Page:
Supreme Court Sides With Power Plants Over Fish

April 1, 2009 - 10:59 AM
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Washington (AP) - The Supreme Court ruled Wednesday that the government may consider cost in deciding whether to order power plants to undertake environmental upgrades that would protect fish.
 
The court's 6-3 decision is a defeat for environmentalists who had urged the justices to uphold a favorable federal appeals court ruling that could have required an estimated 554 power plants to install technology that relies on recycled water for cooling.
 
By reducing water intake, the closed-cycle cooling also results in fewer fish being sucked into the system or smashed against screens. The Environmental Protection Agency estimates water-intake systems at power plants kill 3.4 billion fish and shellfish each year.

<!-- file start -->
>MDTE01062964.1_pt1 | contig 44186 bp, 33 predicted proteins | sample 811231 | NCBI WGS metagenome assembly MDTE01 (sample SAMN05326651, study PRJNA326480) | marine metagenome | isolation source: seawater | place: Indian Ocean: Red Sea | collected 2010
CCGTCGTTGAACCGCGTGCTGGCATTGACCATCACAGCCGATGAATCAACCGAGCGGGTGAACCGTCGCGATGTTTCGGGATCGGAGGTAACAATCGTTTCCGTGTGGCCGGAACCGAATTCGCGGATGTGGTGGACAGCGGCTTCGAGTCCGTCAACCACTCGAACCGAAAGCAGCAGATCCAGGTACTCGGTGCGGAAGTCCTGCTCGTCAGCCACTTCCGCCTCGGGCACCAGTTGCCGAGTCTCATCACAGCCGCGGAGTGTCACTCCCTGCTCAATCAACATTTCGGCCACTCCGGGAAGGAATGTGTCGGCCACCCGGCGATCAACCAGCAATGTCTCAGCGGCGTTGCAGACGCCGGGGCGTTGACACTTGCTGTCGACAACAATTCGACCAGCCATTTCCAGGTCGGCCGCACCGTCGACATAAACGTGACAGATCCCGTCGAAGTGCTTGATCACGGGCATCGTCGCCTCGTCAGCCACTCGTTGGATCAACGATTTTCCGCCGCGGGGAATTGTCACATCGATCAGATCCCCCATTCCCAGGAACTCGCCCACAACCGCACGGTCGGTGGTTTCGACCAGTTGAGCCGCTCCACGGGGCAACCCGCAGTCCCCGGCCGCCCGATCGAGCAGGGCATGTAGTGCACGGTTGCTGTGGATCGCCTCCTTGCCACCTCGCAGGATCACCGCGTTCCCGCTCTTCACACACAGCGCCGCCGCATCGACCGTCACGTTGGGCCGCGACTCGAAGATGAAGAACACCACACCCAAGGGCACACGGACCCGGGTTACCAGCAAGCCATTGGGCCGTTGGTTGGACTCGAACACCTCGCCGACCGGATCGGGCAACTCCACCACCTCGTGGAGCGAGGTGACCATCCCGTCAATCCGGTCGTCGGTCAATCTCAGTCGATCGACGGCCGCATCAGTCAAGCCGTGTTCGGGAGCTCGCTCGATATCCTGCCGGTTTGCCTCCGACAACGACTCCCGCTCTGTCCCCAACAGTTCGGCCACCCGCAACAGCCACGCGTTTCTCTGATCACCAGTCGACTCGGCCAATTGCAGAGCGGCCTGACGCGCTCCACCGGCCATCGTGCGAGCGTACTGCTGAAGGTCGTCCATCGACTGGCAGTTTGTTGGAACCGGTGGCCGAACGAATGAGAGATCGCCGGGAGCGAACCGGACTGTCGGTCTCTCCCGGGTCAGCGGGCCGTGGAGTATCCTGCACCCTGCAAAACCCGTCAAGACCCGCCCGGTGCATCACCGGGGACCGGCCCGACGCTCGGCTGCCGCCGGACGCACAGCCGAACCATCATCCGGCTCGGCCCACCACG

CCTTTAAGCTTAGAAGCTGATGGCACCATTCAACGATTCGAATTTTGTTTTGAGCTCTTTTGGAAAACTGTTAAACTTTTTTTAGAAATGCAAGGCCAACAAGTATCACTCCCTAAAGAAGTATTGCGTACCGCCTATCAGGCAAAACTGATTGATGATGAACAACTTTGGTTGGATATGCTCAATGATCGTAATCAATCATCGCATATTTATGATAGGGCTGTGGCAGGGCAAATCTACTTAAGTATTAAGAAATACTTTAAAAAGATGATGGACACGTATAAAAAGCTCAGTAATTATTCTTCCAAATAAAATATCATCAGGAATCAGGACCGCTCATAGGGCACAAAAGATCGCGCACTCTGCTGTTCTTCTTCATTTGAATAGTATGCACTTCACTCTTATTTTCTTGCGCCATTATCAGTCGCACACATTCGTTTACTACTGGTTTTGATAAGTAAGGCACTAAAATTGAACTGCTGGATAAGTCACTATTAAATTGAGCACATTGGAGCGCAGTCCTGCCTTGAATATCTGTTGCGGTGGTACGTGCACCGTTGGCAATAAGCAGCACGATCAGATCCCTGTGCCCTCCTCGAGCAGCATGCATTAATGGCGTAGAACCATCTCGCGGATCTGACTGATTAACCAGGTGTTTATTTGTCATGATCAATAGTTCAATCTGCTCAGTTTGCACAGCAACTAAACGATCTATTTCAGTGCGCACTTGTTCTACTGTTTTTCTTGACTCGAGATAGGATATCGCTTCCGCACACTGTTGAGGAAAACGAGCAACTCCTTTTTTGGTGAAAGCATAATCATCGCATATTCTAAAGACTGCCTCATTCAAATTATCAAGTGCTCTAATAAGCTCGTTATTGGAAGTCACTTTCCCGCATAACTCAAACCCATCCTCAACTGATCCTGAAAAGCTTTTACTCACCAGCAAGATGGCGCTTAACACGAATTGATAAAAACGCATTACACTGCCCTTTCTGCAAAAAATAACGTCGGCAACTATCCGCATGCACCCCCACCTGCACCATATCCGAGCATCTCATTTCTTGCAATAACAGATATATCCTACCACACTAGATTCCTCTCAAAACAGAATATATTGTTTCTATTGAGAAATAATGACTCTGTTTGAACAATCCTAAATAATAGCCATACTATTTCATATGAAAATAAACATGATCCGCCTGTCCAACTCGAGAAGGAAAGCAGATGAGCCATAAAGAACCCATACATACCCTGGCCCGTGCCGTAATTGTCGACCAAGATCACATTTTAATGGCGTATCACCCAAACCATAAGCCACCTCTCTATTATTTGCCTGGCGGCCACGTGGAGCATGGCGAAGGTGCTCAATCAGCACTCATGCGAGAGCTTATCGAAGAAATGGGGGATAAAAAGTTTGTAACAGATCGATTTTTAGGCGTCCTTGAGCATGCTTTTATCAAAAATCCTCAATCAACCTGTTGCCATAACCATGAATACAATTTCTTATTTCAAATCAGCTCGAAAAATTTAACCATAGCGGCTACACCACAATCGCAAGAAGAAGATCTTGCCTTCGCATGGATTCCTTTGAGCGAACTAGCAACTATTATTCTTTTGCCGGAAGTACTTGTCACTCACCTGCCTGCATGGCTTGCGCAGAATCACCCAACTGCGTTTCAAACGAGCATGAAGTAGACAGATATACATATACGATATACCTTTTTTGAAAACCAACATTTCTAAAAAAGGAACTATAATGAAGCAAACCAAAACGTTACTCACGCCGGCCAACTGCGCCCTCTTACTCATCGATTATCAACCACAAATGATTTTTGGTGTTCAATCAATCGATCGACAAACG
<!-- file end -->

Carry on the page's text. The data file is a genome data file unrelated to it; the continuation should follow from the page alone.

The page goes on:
The 2nd U.S. Circuit Court of Appeals in New York said that the Clean Water Act does not allow cost to be used when deciding what technology would best minimize environmental impacts.
 
But Justice Antonin Scalia, writing for the majority, said even the appeals court and environmentalists "concede that some form of cost-benefit analysis is permitted."
 
In dissent, Justice John Paul Stevens cited "powerful evidence" that Congress did not want cost-benefit analyses to be used in determining the best available technology for reducing the number of fish killed. Justices Ruth Bader Ginsburg and David Souter also dissented.